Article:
So how did this “fundamentally flawed” bill originate? Look no further than its author, Sen. Larry Taylor, a Republican from Friendswood serving his first term in the Senate after 10 years in the House. He is the owner of an insurance company in his hometown and has enjoyed generous support from the insurance industry throughout his political career. He is not alone in that regard; as a regulated industry, insurance companies have made sure their interests are represented in Austin for decades. There is nothing wrong with that, of course, but for any industry seeking to influence public policy, the interests of that particular industry must be balanced by the public interest.

Taylor claims the purpose of the bill is to keep insurance affordable for low-income homeowners in the wake of huge losses caused by lawsuits against the industry. Of course, these losses are actually payments made to policyholders – and the industry enjoys record profits despite the inconvenience of paying legitimate claims. But Taylor offers a familiar catchphrase for his efforts to carve new protections for his own very profitable industry: lawsuit abuse.

In the wake of devastating hailstorms in the Rio Grande Valley in 2012, Taylor insisted, “Lawsuit abuse is the only explanation for the recent surge in lawsuits following hailstorms. There’s been no increase in the frequency of hailstorms and no changes in insurance law.” While his bill aims to strip away protections from consumers, Taylor insists, “Texas policyholders will continue to have extraordinary remedies not available to policyholders in most other states.”

If all of this sounds depressingly familiar, it is. When massive resources were employed to push tort reform through the Texas Legislature and elect a Supreme Court to ignore precedent and jury verdicts to prop it up, it still wasn’t enough for wealthy homebuilder Bob Perry, who expended buckets of cash to make it happen.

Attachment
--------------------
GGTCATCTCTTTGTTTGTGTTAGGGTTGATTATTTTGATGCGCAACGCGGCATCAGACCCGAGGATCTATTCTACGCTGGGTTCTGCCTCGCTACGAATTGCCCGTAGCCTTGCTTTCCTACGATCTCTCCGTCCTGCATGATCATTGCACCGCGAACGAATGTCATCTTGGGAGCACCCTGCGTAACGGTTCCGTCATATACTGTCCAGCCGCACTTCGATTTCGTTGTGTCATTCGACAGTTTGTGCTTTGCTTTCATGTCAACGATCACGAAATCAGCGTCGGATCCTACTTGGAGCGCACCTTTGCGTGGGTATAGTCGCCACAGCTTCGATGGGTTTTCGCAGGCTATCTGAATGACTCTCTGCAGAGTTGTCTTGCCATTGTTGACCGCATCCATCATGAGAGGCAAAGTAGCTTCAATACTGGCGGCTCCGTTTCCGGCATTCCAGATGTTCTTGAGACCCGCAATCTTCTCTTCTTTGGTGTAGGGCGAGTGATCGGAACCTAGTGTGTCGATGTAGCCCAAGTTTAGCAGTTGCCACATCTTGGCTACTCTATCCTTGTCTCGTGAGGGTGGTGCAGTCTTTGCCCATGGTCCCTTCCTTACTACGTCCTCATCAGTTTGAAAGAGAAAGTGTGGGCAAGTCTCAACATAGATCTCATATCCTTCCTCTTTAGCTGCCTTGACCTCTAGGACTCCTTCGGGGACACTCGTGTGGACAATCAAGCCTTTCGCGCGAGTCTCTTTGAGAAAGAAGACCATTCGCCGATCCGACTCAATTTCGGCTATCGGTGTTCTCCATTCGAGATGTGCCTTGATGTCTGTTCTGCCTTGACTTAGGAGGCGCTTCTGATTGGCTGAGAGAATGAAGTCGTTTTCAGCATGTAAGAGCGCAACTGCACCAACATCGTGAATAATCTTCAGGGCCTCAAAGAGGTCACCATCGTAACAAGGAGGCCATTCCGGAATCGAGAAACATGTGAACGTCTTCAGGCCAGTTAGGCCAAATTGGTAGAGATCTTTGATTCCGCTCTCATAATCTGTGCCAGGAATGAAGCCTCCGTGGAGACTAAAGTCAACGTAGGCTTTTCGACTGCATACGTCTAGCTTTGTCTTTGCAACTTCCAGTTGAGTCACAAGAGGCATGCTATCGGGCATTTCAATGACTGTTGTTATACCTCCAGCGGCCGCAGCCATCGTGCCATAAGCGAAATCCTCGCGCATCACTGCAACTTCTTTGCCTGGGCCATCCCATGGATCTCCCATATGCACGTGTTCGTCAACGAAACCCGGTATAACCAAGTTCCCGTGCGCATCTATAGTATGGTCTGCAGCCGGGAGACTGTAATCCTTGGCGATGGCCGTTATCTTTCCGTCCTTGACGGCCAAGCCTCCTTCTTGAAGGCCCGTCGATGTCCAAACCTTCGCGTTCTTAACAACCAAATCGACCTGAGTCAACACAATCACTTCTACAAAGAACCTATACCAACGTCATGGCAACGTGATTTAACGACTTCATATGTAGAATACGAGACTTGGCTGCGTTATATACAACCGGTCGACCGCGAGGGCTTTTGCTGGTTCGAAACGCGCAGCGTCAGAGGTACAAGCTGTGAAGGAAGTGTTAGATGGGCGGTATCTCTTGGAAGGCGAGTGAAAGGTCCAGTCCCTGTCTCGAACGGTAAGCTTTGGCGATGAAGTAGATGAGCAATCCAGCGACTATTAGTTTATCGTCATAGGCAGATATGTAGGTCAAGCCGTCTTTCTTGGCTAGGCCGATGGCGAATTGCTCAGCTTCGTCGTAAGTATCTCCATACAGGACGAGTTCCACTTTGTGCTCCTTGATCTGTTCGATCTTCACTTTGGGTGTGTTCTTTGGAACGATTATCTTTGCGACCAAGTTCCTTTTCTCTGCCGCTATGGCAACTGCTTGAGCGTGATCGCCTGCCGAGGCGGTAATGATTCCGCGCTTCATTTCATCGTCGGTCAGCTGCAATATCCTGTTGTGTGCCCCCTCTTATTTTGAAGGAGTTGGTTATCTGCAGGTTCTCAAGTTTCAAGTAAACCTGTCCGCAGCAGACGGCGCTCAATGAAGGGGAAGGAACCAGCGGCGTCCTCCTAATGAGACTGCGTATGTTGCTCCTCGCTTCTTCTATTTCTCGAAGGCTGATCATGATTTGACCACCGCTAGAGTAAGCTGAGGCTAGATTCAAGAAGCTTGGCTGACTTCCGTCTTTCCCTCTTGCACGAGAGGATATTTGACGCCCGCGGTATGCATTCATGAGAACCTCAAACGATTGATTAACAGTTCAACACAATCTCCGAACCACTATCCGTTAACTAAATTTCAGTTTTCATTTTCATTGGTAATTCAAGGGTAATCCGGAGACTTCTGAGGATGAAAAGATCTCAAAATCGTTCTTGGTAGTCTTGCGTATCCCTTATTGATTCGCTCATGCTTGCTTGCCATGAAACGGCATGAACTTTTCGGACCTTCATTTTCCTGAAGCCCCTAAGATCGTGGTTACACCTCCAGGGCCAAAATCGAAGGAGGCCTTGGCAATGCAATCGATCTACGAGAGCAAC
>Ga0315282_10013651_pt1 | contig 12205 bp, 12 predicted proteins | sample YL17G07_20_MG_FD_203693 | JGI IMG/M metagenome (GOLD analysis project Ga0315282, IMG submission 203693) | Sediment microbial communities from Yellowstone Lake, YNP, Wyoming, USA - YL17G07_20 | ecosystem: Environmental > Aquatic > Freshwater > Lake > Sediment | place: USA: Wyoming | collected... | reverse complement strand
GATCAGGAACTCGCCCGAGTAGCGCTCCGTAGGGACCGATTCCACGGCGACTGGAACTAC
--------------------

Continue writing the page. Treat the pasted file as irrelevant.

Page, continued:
Not content to block the path to the courthouse door for the maimed and injured, he pushed through a bill creating the Texas Residential Construction Commission to prevent the purchaser of a defective new home built by Perry’s company or one of his cronies from seeking redress in the courts unless they jumped through endless legal hoops. Carole Keeton-Rylander, then state comptroller, had her office audit the TRCC and pronounced it the “builder protection agency” – as indeed it was. It finally died of its own weight in 2009 when the Sunset Commission declined to renew it, but its bitter legacy devastated many buyers of these horrific homes.

Bob Perry died in 2013, but his spirit lives on in the 84th Legislature with this hailstorm Trojan horse being used in an attempt to fatten insurance company coffers.

As for Sen. Taylor, his District 11 includes most of Galveston County, but the siren call of his insurance business apparently outweighs the interests of some of his constituents. Coastal property owners – both residential and commercial – face a one-two punch if this bill becomes law.

“Coastal property owners can’t take another hit,” said Winslow. “First came TWIA. Now come all insurance companies grabbing with both hands.”